Introduction of the Promoting Healthier Lifelong Improvements in Food and Exercise Act of 2022

Floor Speech

Date: May 10, 2022
Location: Washington, DC

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Ms. NORTON. Madam Speaker, I rise to introduce the Promoting Healthier Lifelong Improvements in Food and Exercise Act of 2022, or the LIFE Act, which would authorize a national initiative to combat a major health problem in the United States that cannot be remedied through the health care system alone. Increasing rates of overweight and obesity are found among Americans of every age, race and major demographic group, and threaten the health of Americans like no other condition or disease. In fact, the key to eliminating many of the most serious health conditions is not only to reduce overweight and obesity, but also to encourage exercise of all kinds.

This bill would provide $25 million to the Centers for Disease Control and Prevention (CDC) for a coordinated national effort to reverse increasingly sedentary lifestyles and diets that are high in fat and sugar. Specifically, this bill would require the CDC to establish the first national strategy to combat the overweight and obesity epidemic. The CDC, either directly or through grants to states and local organizations, would train health professionals to recognize the signs of overweight and obesity early in order to educate Americans about proper nutrition and regular exercise; conduct public education campaigns about how to recognize and address overweight and obesity; and develop intervention strategies for use in everyday life, such as in the workplace and community settings.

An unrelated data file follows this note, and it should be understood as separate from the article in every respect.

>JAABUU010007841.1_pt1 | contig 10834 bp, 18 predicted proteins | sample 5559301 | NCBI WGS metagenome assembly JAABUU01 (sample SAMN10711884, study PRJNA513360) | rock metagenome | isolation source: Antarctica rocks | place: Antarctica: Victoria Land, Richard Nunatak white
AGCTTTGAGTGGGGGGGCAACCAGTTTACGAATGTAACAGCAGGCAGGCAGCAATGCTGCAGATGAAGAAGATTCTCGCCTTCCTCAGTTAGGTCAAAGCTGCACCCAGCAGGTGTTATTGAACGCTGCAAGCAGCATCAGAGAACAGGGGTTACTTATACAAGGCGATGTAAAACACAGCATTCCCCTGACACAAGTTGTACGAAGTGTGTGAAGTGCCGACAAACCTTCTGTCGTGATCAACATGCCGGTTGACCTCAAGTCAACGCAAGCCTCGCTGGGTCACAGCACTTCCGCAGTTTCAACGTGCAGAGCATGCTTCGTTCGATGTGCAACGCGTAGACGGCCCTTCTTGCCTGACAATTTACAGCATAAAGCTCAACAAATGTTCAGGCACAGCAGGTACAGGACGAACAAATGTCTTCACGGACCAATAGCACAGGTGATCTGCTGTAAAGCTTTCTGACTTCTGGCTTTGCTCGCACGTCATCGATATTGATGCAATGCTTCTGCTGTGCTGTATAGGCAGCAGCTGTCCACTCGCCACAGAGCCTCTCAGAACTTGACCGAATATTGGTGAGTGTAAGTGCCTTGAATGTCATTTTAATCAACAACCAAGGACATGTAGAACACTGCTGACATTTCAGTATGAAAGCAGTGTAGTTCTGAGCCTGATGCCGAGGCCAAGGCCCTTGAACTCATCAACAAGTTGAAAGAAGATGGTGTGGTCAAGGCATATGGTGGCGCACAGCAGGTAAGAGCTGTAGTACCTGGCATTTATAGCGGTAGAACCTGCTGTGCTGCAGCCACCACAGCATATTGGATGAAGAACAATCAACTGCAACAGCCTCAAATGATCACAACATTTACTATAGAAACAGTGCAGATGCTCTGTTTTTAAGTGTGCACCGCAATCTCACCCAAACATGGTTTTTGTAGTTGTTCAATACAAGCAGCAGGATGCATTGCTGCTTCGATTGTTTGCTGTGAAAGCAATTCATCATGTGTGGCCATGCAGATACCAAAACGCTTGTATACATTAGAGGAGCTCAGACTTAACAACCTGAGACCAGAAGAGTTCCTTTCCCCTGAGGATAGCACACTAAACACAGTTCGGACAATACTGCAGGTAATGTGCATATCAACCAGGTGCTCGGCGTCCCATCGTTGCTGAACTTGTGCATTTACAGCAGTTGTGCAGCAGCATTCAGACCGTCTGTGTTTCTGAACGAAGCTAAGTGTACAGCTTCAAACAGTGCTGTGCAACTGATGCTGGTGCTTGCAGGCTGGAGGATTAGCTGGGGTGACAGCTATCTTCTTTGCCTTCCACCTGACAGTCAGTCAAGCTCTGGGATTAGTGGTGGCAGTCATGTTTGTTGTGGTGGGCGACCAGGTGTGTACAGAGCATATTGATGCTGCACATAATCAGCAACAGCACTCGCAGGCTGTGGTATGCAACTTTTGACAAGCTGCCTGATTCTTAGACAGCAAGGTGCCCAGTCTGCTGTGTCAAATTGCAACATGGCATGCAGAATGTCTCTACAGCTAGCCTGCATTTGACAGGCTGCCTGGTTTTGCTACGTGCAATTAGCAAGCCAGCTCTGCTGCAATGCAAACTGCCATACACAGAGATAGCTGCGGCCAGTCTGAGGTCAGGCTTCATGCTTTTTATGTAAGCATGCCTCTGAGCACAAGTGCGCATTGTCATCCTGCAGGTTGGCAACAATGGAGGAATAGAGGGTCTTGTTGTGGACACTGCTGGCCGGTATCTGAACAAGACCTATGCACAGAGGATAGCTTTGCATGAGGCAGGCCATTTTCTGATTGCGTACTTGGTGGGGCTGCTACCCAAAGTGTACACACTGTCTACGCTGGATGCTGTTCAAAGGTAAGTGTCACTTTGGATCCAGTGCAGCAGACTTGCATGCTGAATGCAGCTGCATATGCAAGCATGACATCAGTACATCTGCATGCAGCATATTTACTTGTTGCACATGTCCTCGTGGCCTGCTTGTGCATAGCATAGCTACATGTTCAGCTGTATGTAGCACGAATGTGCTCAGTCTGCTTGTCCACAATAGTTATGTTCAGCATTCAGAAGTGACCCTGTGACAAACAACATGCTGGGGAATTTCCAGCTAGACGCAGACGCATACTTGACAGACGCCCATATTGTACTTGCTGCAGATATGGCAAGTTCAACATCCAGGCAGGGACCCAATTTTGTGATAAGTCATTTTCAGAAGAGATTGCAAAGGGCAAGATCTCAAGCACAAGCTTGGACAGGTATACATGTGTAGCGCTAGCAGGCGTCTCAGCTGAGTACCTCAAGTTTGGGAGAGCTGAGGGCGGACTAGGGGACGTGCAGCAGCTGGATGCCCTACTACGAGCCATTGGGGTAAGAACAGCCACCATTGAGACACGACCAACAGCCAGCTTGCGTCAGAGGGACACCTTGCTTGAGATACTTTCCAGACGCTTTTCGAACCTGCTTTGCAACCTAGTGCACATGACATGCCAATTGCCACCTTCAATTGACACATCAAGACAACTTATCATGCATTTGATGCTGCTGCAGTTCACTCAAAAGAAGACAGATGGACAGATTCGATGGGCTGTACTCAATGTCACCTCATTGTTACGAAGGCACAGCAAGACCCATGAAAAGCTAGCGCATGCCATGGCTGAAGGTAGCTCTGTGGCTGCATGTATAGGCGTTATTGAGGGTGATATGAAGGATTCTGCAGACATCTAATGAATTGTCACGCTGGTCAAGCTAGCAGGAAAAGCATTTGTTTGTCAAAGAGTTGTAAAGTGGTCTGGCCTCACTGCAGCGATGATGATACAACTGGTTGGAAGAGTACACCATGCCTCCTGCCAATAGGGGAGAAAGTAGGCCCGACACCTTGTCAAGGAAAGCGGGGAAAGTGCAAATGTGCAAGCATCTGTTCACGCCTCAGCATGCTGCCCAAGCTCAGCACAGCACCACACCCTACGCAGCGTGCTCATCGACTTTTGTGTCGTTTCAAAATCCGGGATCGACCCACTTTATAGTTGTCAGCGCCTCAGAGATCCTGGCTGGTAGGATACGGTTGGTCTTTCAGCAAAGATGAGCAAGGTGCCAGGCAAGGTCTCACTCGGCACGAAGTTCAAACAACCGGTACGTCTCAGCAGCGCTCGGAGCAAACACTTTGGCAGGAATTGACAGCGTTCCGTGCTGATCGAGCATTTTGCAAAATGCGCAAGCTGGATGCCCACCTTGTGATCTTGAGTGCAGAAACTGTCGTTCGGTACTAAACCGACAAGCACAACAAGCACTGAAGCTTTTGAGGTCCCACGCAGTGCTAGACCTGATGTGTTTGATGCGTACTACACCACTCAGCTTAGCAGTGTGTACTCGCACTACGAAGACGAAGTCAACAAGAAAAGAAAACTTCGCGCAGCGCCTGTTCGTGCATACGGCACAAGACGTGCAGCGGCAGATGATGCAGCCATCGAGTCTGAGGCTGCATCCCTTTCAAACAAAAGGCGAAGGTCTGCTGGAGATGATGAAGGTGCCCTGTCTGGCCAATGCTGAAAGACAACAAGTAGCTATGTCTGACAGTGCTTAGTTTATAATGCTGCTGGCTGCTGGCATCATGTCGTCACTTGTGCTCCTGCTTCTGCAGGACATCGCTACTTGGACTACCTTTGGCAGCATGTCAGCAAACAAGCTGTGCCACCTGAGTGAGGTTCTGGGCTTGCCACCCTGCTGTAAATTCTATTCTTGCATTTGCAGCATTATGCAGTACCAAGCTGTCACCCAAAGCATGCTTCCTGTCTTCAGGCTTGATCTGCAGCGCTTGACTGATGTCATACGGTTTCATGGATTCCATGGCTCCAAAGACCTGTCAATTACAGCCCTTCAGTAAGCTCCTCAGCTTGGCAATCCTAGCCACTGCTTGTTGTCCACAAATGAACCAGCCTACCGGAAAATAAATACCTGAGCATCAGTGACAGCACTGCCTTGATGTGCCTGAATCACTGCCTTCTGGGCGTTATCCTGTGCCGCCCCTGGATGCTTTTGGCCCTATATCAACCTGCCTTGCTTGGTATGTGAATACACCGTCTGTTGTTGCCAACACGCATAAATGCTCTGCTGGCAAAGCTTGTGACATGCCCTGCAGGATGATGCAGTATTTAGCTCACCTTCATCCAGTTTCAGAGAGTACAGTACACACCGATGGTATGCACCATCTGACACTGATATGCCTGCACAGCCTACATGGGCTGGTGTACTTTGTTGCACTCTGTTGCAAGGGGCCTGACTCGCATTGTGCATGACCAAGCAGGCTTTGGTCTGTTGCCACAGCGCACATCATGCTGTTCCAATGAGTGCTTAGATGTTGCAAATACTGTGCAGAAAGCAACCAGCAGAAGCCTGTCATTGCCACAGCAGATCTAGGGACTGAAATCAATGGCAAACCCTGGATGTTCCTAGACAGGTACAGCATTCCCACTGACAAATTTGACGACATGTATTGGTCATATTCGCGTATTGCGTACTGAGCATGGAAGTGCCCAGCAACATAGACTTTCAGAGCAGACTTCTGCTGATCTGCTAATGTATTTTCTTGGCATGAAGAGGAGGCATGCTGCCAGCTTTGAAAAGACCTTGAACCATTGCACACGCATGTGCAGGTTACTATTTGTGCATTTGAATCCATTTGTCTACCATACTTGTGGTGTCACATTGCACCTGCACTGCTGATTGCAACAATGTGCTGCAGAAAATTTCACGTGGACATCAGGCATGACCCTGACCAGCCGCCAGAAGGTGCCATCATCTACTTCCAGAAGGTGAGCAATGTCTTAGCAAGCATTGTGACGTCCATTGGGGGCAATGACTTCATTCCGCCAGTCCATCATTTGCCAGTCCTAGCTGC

The National Survey of Children's Health found that 16.2 percent of children ages 10 to 17 had obesity in 2019-2020. The CDC National Center for Health Statistics reports that Type 2 Diabetes, once considered an adult disease, is now widespread among children. The rising cost of the health care system, including insurance premiums, reflects this epidemic. Today, chronic diseases, many of which are caused or exacerbated by overweight and obesity, account for 70 percent of all deaths in the U.S. and 75 percent of U.S. medical care costs, according to the National Center for Chronic Disease Prevention and Health Promotion. A focused national health initiative would provide guidance to state and local governments to engage in similar programs.

A national focus could lead to changes, such as greater participation in high school physical education classes, which dropped from 42 percent in 1991 to 23 percent in 2020, according to the Youth Risk Behavior Surveillance System. Changes in nutrition are equally critical because more than half of all young people consume too much fat, a factor in the increase of overweight youth. Data also show an increase in unhealthy eating habits for adults and no change in physical activity.

To cite an example of the need for action, the District of Columbia is one of the fittest cities in the U.S., according to a 2019 study by the American College of Sports Medicine, yet, even here, obesity continues to be a severe problem. Approximately one-fifth of District residents are considered obese. Most of the obesity epidemic is exercise- and food-related.

I urge support for this important bill to mobilize the country before entirely preventable health conditions, which often begin in childhood, overwhelm the Nation's health care system.

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